At this point, my dream house is still just a dream awaiting its creation...
I have bought and paid for the three acres we will be building on. I stepped into a lot of equity on these two lots. The developer had significant personal reasons to get his last two lots in his development sold, and I gave him a very low offer that he was pleased to accept. The tax appraisal on the property is almost twice what I ended up paying!
I used the equity from a previous "fixer-upper" that I flipped to pay for the land. I got lucky on that one... Walmart decided to build a Supercenter across the highway from our property and I was able to subdivide and sell the front acre separately as commercial property.
We will also contribute equity from the house we currently live in. It was an investment property. We bought it off of the courthouse stairs for the minimum bid requirement and walked into about $45,000 worth of equity. We moved into this house while we were renovating our sold "fixer upper." We have since remodeled this house as well, and raised its property appraisal by an additional $30,000. At just under 2,000 sq. ft., we feel really "cramped" in this house when we have visitors.
The three acres we purchased has some well-placed mature hardwoods (hickory, oak, sourwood, and maples) on the rear southern exposure and some very large pine trees on the front northern exposure. To the west is a peak of the Appalachian foothills (3rd highest point in our county), with over 120 acres of public land that is intended for a future arboretum and hiking trails. The lot gently slopes from west to east and from north to south, and then has a 30-foot drop at the rear of the property to a seasonal creek.
The lots are part of a higher-end covenant-restricted neighborhood with curbs, gutters, streetlights, and all utilities buried underground (but unfortunately no sidewalks). The neighborhood is up on a ridge that is one of the highest areas having municipal water supply. Currently, no neighborhood in the city is higher elevation. The houses built so far include two ~10,000 sq. ft. houses, a few ~7,000 sq. ft. houses, a few 4,000 to 5,000 sq. ft. houses, and only one 2,500 sq. ft. house so far, which is the neighborhood minimum allowed. In addition to my unbuilt lots, there are only four other lots left to be built on in the neighborhood. Like me, several owners bought multiple lots for the single residences.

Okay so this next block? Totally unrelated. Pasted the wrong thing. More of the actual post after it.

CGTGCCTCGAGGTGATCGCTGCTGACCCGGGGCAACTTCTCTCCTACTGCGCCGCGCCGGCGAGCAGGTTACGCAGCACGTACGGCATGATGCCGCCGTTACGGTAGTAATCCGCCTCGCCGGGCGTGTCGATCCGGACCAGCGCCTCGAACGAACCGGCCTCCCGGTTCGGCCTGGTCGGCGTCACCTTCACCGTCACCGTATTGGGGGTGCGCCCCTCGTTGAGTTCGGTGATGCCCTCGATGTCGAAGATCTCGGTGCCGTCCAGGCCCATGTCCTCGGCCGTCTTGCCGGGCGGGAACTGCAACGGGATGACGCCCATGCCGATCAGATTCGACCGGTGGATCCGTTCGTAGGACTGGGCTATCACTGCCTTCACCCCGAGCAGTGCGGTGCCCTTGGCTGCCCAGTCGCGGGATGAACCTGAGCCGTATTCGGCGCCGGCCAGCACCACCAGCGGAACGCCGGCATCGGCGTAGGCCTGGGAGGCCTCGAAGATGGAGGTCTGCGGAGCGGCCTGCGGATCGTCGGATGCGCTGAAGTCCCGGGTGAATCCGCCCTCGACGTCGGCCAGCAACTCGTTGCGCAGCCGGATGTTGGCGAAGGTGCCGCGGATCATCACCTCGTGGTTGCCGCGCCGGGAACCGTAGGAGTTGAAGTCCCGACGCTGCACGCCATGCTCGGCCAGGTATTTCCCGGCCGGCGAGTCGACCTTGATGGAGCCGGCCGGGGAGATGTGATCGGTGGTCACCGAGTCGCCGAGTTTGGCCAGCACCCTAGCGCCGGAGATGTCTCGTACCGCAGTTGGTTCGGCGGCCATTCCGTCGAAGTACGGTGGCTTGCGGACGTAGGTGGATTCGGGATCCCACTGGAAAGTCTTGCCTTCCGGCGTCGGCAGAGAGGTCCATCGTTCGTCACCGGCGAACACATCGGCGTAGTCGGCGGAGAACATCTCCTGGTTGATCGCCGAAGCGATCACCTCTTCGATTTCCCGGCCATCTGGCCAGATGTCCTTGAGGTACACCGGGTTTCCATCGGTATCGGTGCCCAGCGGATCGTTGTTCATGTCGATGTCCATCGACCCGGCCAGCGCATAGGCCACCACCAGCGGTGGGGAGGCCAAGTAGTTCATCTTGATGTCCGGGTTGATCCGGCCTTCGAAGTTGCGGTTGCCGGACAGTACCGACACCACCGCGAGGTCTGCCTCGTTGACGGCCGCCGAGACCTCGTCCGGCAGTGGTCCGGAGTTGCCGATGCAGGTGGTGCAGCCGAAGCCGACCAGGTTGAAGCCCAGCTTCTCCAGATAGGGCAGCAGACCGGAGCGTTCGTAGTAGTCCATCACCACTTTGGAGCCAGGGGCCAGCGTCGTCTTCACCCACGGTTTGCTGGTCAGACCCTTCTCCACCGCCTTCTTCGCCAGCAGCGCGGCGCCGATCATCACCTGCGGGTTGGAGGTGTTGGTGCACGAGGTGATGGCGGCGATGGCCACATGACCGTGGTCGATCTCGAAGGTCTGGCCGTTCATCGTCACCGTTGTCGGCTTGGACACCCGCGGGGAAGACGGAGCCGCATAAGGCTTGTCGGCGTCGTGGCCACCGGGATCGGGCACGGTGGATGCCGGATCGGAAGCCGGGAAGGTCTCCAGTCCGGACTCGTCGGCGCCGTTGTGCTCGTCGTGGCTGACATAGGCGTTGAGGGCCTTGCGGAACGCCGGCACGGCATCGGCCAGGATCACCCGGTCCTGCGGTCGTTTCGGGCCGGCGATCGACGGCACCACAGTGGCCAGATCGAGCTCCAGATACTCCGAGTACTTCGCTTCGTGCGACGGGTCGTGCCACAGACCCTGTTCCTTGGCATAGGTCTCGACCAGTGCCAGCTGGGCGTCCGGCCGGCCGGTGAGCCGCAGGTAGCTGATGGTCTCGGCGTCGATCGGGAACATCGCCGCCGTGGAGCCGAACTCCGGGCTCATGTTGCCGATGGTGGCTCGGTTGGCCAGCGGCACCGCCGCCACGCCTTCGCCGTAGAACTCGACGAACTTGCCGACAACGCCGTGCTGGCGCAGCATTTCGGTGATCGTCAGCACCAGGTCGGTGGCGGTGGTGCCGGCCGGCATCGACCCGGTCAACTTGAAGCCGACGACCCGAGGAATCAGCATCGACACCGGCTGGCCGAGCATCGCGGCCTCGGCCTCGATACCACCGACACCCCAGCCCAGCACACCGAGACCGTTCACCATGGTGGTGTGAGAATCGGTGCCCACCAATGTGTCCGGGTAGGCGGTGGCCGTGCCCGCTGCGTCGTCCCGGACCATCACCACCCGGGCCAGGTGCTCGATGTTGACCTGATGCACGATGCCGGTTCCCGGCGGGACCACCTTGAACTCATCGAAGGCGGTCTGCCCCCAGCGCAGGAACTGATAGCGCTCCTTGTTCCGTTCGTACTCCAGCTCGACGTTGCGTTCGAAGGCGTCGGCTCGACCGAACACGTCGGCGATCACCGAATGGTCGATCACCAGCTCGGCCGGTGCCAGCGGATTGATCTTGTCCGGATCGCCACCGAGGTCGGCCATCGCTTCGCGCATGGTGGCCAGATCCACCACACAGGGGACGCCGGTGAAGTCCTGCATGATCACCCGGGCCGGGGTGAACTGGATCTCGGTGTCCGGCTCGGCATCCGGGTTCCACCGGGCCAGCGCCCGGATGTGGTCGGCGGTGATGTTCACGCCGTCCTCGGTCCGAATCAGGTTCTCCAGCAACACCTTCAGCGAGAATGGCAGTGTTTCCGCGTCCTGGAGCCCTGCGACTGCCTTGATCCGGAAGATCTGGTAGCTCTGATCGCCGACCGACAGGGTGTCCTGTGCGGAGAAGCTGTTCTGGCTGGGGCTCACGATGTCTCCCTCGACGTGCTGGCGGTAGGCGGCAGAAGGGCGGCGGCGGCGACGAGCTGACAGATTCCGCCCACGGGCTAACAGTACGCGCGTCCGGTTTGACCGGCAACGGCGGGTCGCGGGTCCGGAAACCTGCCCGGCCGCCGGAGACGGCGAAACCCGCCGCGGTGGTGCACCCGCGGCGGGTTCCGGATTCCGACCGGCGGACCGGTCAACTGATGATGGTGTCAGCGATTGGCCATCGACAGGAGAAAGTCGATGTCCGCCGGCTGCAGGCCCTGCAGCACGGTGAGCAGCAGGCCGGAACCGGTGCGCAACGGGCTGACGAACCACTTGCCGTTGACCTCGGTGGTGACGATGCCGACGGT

I intend to build an approximately 4,500 sq. ft. "main" house initially, which by finishing the walkout basement and attic over time, I can complete to about 7,500 sq. ft. I may also add an apartment above the attached garage for an eventual total of about 9,000 sq. ft. I also have plans for an earth sheltered guest house (not visible from the street) on the second lot, if it ever makes sense to build. We want to be able to host the whole family for holidays and reunions. (We have five grown kids, just had our 7th grandchild, and will likely have many more grandkids to come as my wife and I are still in our 40's.) Honestly, the neighborhood is a bit higher-end than I would have selected had the lot not been SOOOO perfect. While all of the adult neighbors I have met are down-to-earth, friendly and nice people (and surprisingly most are roughly our age), my childhood experience of growing up in a similar neighborhood was that the children were more materialistic than their parents. I don't want my grandchildren becoming materialistic like that.
On the southeast corner of the property immediately adjacent to the seasonal creek is a likely ~150-year-old white oak tree that rises 20' into the air before descending in a rainbow-like arc to a few feet from the ground and then shoots skyward again at a 45-degree angle. This tree is believed to be an Indian marker tree. The 30-foot hill behind it is covered with mature 6' and 7' mountain laurel bushes. This tree will be the centerpiece of my shade garden that I intend to plant thickly with ferns, hydrangeas, etc. I intend to build a small pond near the Indian tree and create a waterfall down the 30' hill into the pond. [Note: I will be building my house on the Northwest corner of the property (the other side of the other lot) far away from the likely "sacred" Indian tree site, which I intend to respect.]
The water for the waterfall will either be supplied by a pump from the pond below, and/or perhaps by the water from an open-loop well source, geothermal heat pump for the house above. The neighborhood storm water "dumps" into the middle of my two lots and I intend to capture that high volume of rain water along with gutter rain water in a cistern for landscape-irrigation use. I will create a combination of underground storm pipes and dry creek beds to channel the excess storm water to the waterfall so that it can exit my property via the seasonal creek.
Above the Indian tree, the middle of the lot has a relatively deep ravine, which I someday intend to turn into two koi and turtle ponds with a moon bridge and waterfall between the two ponds. These will be the center of my ~one acre Japanese garden on that "extra" lot. If I ever build my earth-sheltered guest house, it will open up onto a rear southern deck at the upper mouth of the ravine with the deck overlapping and floating a couple of feet above part of the upper pond. I hope to use a modern Japanese architecture blended with the feel of a Japanese tea house for this future guesthouse.
But alas, such landscaping is part of a 20 year plan for the property and for now, that really is nothing but dreams...
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|The "cool tree" as my soon to be 6-yr-old granddaughter calls it...|